There’s a little shop I visit where the cashier always wishes everyone a safe day when they leave. Not a good day — a SAFE day.
I’m not pro-disaster by any means, but her comment, although well-intended, always grates a little. Yes, I appreciate the wish that I remain free from harm. But great accomplishments aren’t won by staying safe.
You have to risk to reach the pinnacle, no matter what you’re doing. It applies to just about anything in life.
Take typing (or in modern parlance, “keyboarding,”) for example. If you’re a touch typist, you doubtless have reached a natural, comfortable typing speed. It’s a good pace for you, one that enables you to get things done reasonably efficiently with the fewest mistakes possible.
Yet that comfort zone means you’ve reached a plateau. The only way to get faster, and more accurate, is to go beyond, to type faster than you’re comfortable with. Eventually, you become proficient at an even higher rate until you reach your peak.
It’s the same with mechanical products. Just about any high-performance device that operates at a level far beyond the ordinary, more mundane counterpart does so at the increased risk of breakage at the performance peak.
Cars are a good example. Honda Accords are perfectly good automobiles. They do most things well, at an acceptable level of performance for the vast majority of drivers. But if you want the performance of say, a Ferrari, you have to accept the fact that it will be far more likely to break down than the Honda will.
The Honda is designed to a median, a performance level that most folks will find acceptable. The Ferrari is designed for ultimate performance, even at the sacrifice of day-to-day reliability. It’s a trade-off some people are willing to make.
Same thing with sports. The only way to reach the pinnacle of any sport is to take risks. Want to be the world’s best surfer? Then you gotta ride the biggest waves. Want to be the best skateboarder? You have to get the most air off the half-pipe. And to do those things, you have to go right up to — and sometimes beyond — the edge of disaster. True, some men and women lose their lives trying to master their chosen passion and be the best they can be. But many more don’t, and go on to reach the peaks of their lives.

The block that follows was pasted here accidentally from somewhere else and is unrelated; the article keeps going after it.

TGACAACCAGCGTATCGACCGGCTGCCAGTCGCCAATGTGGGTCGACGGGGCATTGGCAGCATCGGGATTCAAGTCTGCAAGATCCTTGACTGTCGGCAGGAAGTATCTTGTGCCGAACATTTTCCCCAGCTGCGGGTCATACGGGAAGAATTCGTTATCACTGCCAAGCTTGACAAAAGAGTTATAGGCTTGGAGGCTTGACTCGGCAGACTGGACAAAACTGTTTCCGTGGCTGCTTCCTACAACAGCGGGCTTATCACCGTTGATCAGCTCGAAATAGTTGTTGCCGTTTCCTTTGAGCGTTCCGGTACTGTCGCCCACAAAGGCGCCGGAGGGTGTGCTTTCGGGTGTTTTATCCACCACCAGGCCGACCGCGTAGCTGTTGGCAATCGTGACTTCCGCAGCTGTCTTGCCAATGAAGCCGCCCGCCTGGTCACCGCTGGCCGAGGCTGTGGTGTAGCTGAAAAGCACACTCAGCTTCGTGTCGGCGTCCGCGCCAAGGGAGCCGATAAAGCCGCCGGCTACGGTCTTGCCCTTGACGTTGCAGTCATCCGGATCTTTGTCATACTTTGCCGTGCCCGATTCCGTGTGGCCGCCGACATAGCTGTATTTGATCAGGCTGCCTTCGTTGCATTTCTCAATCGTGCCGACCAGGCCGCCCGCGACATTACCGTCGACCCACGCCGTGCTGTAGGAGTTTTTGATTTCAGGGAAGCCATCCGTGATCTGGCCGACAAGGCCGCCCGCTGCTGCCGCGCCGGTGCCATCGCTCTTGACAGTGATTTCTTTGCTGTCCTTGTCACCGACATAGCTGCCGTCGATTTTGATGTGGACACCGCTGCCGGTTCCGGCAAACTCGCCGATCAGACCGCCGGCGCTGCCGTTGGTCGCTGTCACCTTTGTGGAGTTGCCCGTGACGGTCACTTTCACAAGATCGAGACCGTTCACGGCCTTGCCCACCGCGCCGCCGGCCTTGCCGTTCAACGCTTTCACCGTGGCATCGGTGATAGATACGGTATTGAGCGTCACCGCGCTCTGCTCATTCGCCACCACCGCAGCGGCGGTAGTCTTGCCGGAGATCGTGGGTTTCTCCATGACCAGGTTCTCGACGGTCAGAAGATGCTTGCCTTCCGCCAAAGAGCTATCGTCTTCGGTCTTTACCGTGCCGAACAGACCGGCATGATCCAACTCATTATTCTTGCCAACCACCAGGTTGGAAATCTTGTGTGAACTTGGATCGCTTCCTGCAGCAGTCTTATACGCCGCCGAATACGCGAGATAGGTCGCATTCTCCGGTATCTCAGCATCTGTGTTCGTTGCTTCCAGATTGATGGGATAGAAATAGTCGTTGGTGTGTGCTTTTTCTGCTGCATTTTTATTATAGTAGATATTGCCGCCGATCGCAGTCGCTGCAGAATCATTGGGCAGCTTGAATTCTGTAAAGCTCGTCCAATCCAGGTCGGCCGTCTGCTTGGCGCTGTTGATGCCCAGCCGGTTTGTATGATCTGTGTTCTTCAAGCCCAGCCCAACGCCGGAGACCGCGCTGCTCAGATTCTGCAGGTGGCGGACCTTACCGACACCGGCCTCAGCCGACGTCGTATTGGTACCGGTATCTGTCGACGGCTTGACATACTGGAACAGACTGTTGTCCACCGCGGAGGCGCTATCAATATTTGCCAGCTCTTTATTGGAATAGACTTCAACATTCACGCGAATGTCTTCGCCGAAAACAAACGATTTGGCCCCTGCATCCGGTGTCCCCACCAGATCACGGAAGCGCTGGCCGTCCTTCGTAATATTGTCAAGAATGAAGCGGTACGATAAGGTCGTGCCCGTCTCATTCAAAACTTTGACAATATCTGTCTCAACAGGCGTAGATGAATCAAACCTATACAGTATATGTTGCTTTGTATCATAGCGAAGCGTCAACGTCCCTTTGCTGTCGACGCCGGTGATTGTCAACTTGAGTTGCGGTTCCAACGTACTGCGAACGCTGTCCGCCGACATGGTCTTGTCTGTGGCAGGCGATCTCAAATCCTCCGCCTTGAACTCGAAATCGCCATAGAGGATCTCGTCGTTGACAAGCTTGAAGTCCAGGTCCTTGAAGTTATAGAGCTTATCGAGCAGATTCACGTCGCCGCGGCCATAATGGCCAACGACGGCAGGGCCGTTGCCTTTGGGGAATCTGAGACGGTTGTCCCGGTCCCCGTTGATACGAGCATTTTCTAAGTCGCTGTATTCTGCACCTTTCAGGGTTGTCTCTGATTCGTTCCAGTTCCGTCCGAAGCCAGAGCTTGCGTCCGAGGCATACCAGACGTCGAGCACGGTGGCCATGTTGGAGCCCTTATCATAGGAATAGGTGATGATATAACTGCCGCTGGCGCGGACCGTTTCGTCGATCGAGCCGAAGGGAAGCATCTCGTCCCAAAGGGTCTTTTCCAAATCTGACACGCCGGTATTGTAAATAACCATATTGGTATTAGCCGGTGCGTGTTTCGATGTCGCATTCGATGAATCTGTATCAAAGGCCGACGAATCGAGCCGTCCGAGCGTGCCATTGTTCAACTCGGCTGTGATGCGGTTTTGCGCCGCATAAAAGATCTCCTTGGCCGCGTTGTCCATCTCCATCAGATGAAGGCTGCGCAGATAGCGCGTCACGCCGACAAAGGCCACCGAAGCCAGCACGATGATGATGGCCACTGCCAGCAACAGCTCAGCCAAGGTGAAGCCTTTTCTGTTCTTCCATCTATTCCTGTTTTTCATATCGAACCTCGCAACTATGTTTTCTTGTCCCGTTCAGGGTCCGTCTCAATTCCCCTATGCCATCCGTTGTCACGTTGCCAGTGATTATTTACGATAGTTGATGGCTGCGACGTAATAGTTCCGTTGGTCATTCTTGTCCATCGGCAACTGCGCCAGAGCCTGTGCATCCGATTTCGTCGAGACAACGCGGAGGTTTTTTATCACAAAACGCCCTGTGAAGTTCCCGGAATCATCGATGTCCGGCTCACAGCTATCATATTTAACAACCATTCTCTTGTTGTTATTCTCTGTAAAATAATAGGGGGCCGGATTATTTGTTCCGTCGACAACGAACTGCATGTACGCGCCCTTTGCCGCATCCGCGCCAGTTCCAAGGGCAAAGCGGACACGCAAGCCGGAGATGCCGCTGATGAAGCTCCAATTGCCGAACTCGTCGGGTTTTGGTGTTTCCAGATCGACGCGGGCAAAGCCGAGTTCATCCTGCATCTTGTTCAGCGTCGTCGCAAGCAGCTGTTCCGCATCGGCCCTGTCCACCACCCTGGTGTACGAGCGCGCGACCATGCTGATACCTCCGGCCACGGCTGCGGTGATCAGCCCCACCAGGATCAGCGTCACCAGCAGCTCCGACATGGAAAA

Think again of the typist. The faster his fingers are moving, the greater the possibility of a spelling error. Sometimes, it happens. Yet the only way to get even faster is to be right on that edge of going over the line. Anything less and you’re back in the comfortable rut.
Necessary risk isn’t limited to sports. Remember the first time you asked someone out? Was it scary? Sure. Did you get better at it the more you did it? You bet. How did you get better? You took that risk again and again, learning as you went. It’s how we all realize our fullest potential as human beings.
So thank you for wishing me a safe day, dear store clerk. But I must take risks to grow, to learn, to be alive — to be human.